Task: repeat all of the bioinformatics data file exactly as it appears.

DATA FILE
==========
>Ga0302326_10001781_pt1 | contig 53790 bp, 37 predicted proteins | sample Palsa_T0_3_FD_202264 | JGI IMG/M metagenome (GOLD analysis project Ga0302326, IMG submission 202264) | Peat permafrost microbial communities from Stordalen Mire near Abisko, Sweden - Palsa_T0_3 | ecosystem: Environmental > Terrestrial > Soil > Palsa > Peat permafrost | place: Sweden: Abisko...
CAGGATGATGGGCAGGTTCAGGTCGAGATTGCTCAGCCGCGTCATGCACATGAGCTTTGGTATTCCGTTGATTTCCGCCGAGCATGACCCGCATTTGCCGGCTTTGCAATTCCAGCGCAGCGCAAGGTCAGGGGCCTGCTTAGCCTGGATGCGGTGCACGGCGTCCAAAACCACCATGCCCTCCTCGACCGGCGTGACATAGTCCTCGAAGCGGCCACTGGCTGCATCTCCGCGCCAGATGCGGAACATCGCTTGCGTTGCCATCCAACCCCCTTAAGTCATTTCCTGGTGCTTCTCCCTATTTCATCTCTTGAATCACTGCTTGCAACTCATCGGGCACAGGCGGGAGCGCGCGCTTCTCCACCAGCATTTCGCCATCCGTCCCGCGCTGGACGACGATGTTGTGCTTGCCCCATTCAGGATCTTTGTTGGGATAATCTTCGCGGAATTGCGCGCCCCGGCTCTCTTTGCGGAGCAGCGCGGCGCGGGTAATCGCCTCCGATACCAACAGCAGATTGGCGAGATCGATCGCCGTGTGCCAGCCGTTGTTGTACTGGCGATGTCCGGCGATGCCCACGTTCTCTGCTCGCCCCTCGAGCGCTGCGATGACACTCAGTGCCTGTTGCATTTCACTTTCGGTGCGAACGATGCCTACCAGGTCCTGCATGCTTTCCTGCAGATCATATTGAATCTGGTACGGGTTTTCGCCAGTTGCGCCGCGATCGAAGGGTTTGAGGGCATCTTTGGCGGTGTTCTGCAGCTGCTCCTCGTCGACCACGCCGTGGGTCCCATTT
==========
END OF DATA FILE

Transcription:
>Ga0302326_10001781_pt1 | contig 53790 bp, 37 predicted proteins | sample Palsa_T0_3_FD_202264 | JGI IMG/M metagenome (GOLD analysis project Ga0302326, IMG submission 202264) | Peat permafrost microbial communities from Stordalen Mire near Abisko, Sweden - Palsa_T0_3 | ecosystem: Environmental > Terrestrial > Soil > Palsa > Peat permafrost | place: Sweden: Abisko...
CAGGATGATGGGCAGGTTCAGGTCGAGATTGCTCAGCCGCGTCATGCACATGAGCTTTGGTATTCCGTTGATTTCCGCCGAGCATGACCCGCATTTGCCGGCTTTGCAATTCCAGCGCAGCGCAAGGTCAGGGGCCTGCTTAGCCTGGATGCGGTGCACGGCGTCCAAAACCACCATGCCCTCCTCGACCGGCGTGACATAGTCCTCGAAGCGGCCACTGGCTGCATCTCCGCGCCAGATGCGGAACATCGCTTGCGTTGCCATCCAACCCCCTTAAGTCATTTCCTGGTGCTTCTCCCTATTTCATCTCTTGAATCACTGCTTGCAACTCATCGGGCACAGGCGGGAGCGCGCGCTTCTCCACCAGCATTTCGCCATCCGTCCCGCGCTGGACGACGATGTTGTGCTTGCCCCATTCAGGATCTTTGTTGGGATAATCTTCGCGGAATTGCGCGCCCCGGCTCTCTTTGCGGAGCAGCGCGGCGCGGGTAATCGCCTCCGATACCAACAGCAGATTGGCGAGATCGATCGCCGTGTGCCAGCCGTTGTTGTACTGGCGATGTCCGGCGATGCCCACGTTCTCTGCTCGCCCCTCGAGCGCTGCGATGACACTCAGTGCCTGTTGCATTTCACTTTCGGTGCGAACGATGCCTACCAGGTCCTGCATGCTTTCCTGCAGATCATATTGAATCTGGTACGGGTTTTCGCCAGTTGCGCCGCGATCGAAGGGTTTGAGGGCATCTTTGGCGGTGTTCTGCAGCTGCTCCTCGTCGACCACGCCGTGGGTCCCATTT